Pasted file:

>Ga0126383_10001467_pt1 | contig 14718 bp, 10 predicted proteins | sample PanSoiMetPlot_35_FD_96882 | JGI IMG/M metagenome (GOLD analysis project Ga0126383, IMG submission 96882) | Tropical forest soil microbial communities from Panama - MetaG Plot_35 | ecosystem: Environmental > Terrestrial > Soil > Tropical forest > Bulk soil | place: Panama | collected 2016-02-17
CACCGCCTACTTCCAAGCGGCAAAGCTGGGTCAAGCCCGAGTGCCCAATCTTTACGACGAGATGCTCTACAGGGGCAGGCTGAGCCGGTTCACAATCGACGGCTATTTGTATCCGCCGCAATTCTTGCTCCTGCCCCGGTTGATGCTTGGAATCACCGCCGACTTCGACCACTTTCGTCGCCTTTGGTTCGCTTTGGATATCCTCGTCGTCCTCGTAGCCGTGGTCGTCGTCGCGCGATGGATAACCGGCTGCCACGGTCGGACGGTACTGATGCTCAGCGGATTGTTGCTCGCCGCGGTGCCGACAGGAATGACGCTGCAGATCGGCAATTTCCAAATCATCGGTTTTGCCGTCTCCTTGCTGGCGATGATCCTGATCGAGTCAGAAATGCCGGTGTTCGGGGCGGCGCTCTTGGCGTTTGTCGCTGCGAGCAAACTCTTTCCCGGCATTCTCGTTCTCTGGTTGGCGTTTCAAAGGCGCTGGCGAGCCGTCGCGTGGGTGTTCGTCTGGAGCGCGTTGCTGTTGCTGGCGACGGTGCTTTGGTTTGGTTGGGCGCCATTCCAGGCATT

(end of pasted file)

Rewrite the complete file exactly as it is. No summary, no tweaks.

>Ga0126383_10001467_pt1 | contig 14718 bp, 10 predicted proteins | sample PanSoiMetPlot_35_FD_96882 | JGI IMG/M metagenome (GOLD analysis project Ga0126383, IMG submission 96882) | Tropical forest soil microbial communities from Panama - MetaG Plot_35 | ecosystem: Environmental > Terrestrial > Soil > Tropical forest > Bulk soil | place: Panama | collected 2016-02-17
CACCGCCTACTTCCAAGCGGCAAAGCTGGGTCAAGCCCGAGTGCCCAATCTTTACGACGAGATGCTCTACAGGGGCAGGCTGAGCCGGTTCACAATCGACGGCTATTTGTATCCGCCGCAATTCTTGCTCCTGCCCCGGTTGATGCTTGGAATCACCGCCGACTTCGACCACTTTCGTCGCCTTTGGTTCGCTTTGGATATCCTCGTCGTCCTCGTAGCCGTGGTCGTCGTCGCGCGATGGATAACCGGCTGCCACGGTCGGACGGTACTGATGCTCAGCGGATTGTTGCTCGCCGCGGTGCCGACAGGAATGACGCTGCAGATCGGCAATTTCCAAATCATCGGTTTTGCCGTCTCCTTGCTGGCGATGATCCTGATCGAGTCAGAAATGCCGGTGTTCGGGGCGGCGCTCTTGGCGTTTGTCGCTGCGAGCAAACTCTTTCCCGGCATTCTCGTTCTCTGGTTGGCGTTTCAAAGGCGCTGGCGAGCCGTCGCGTGGGTGTTCGTCTGGAGCGCGTTGCTGTTGCTGGCGACGGTGCTTTGGTTTGGTTGGGCGCCATTCCAGGCATT